Figures 5-7 through 5-10 show the annual risk and return of various state pension plans, net of fees, compared to passively managed index portfolios comprised of a blend of diversified asset allocations. A best effort was made to estimate fees in states that report returns before fees are deducted. States were analyzed for both 13-year periods and 26-year periods and were charted based on either a June 30th or December 31st year-end date. The data shows that in the 26-year study, only 2 states (South Dakota and Delaware) matched the index portfolios, and not one of them outperformed in any of the time periods analyzed. For data sources, go to pension-gate.com.
Figure 5-7 7(permalink)
Figure 5-8 8(permalink)
Figure 5-9 9(permalink)
Figure 5-10 10(permalink)
Directors of these pension plans have access to so-called "top" money managers, which would lead one to believe that these plans fired their very best shots at earning above-benchmark returns, only to fall short. This analysis reveals that the widely implemented and costly process of hiring and firing of investment managers for state pension plans has delivered a negative payout relative to a risk-appropriate set of index benchmarks.
Next: Step 6: Style Drifters
As discussed briefly in Step 3, one solution to determine manager skill is to identify if there are enough years of performance data to be statistically significant by measuing a manager’s t-stat. If the t-stat is 2 or greater, then the investor has at least a 95% confidence level that the manager’s above-benchmark returns were due to skill, with up to a 5% chance that they were due to luck.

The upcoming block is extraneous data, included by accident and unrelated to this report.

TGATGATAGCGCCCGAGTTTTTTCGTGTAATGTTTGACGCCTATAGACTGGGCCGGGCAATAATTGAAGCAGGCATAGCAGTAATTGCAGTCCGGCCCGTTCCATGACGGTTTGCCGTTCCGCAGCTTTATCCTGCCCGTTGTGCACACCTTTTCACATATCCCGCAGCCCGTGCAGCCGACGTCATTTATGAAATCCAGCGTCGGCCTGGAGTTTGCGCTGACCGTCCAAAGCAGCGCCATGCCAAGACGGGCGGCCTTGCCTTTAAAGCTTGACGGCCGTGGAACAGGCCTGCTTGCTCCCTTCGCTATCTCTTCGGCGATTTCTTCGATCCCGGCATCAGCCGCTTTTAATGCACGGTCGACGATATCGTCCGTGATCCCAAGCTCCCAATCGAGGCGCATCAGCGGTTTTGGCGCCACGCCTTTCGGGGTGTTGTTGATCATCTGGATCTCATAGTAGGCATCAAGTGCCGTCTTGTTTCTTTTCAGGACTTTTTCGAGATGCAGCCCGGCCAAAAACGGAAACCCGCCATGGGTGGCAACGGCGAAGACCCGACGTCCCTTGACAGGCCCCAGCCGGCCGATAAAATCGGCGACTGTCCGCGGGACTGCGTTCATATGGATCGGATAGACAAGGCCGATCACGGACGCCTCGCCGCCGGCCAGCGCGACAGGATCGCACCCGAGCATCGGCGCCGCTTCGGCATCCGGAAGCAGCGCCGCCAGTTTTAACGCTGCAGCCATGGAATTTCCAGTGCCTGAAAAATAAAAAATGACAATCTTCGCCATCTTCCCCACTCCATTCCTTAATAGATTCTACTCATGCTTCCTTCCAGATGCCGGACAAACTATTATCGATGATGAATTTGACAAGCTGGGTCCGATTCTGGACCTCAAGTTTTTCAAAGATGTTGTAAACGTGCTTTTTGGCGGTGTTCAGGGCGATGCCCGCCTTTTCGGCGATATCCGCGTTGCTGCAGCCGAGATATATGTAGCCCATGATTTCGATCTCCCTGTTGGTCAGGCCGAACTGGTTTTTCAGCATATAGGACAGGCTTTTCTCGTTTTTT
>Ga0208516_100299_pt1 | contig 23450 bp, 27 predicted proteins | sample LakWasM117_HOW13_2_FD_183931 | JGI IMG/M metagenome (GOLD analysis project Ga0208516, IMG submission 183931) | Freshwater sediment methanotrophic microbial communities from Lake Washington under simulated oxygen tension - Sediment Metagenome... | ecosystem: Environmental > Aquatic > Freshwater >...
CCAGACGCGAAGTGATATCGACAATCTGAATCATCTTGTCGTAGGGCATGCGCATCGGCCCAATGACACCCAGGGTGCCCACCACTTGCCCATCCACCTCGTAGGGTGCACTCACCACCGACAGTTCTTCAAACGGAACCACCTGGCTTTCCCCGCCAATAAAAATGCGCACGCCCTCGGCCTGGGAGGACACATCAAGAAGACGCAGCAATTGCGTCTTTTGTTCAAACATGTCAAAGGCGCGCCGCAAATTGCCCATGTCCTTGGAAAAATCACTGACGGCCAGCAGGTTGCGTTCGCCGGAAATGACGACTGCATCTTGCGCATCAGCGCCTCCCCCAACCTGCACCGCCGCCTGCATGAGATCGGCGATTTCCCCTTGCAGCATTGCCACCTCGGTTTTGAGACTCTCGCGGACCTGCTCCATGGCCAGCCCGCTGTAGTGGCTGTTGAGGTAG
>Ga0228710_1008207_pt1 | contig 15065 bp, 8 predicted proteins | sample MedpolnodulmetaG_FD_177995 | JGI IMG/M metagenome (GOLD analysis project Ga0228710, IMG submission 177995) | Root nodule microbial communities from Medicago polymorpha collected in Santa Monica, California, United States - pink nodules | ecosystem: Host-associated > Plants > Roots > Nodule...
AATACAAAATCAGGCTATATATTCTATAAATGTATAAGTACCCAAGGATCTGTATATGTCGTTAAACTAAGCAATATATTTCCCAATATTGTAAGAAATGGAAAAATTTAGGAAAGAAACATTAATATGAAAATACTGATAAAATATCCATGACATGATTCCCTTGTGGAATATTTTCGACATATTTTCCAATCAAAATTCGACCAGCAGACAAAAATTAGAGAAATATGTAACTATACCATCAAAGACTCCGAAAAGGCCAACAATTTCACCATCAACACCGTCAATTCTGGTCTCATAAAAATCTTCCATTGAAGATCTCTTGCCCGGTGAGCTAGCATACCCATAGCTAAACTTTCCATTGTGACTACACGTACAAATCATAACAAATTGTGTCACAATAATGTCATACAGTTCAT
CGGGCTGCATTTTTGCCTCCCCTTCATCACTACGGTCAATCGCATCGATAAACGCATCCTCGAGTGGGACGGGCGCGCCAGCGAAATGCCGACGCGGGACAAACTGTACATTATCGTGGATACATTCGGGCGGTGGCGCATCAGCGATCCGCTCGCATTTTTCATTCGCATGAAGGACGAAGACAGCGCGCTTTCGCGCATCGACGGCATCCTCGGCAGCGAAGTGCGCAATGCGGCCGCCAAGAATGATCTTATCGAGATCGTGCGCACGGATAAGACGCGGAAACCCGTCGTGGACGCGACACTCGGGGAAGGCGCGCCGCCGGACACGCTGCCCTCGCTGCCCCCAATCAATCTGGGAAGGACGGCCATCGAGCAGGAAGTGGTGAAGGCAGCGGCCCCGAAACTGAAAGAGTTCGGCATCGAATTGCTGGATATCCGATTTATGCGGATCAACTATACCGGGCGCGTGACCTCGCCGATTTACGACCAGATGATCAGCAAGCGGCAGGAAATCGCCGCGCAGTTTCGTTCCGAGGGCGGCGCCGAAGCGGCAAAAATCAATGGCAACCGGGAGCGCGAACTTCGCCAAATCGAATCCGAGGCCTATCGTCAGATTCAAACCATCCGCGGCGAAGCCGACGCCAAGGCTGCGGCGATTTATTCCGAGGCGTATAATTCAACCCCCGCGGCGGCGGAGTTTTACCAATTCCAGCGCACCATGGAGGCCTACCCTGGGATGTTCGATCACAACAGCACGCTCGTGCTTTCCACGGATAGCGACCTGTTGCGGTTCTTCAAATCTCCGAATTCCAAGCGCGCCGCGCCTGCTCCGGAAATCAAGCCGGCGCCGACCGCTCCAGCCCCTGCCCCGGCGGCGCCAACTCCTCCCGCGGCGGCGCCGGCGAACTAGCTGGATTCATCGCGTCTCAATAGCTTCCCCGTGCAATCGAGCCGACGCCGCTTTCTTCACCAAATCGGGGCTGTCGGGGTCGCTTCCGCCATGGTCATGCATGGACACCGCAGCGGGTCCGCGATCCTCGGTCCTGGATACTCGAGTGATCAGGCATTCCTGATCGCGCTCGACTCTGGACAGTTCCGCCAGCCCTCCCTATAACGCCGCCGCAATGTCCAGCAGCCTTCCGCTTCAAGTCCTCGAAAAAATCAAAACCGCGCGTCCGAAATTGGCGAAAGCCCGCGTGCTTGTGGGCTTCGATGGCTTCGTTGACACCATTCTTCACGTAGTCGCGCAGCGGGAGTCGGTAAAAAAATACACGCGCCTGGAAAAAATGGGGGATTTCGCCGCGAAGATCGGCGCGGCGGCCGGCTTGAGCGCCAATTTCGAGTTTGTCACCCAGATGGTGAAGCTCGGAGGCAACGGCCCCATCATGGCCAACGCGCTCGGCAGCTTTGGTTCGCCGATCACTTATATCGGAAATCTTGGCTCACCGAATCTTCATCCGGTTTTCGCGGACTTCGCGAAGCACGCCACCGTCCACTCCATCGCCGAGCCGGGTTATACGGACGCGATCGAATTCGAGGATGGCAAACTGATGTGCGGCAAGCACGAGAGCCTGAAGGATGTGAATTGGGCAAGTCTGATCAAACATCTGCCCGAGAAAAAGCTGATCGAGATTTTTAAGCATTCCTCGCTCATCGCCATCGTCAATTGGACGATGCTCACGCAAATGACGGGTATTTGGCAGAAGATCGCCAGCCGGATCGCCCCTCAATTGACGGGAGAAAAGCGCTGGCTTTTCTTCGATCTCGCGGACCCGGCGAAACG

The four "alpha charts" (Figures 5-11 through 5-14) show the year-by-year difference between the fund return and the benchmark return for four funds with at least ten years of data whose managers who were recognized by Morningstar as "Manager of the Year" for 2013. While all of these funds had a positive average alpha, none of them had a t-stat of 2 or greater, which means that their alpha was not consistent enough to be deemed a function of skill rather than luck. Among the four managers shown to have positive alpha, the average minimum number of years to determine luck vs. skill was 47.5, with the most consistent fund having a minimum track record of 20 years (Figure 5-13) and the least consistent having a minimum track record of 118 years (Figure 5-14).
The Alpha Myth
When managers are subjected to the scrutiny of a simple t-test, the idea of manager skill to produce consistent alpha quickly becomes relegated to the realm of fantasy, taking its rightful place alongside unicorns, Bigfoot, and the Loch Ness Monster - as seen depicted in The Alpha Myth painting.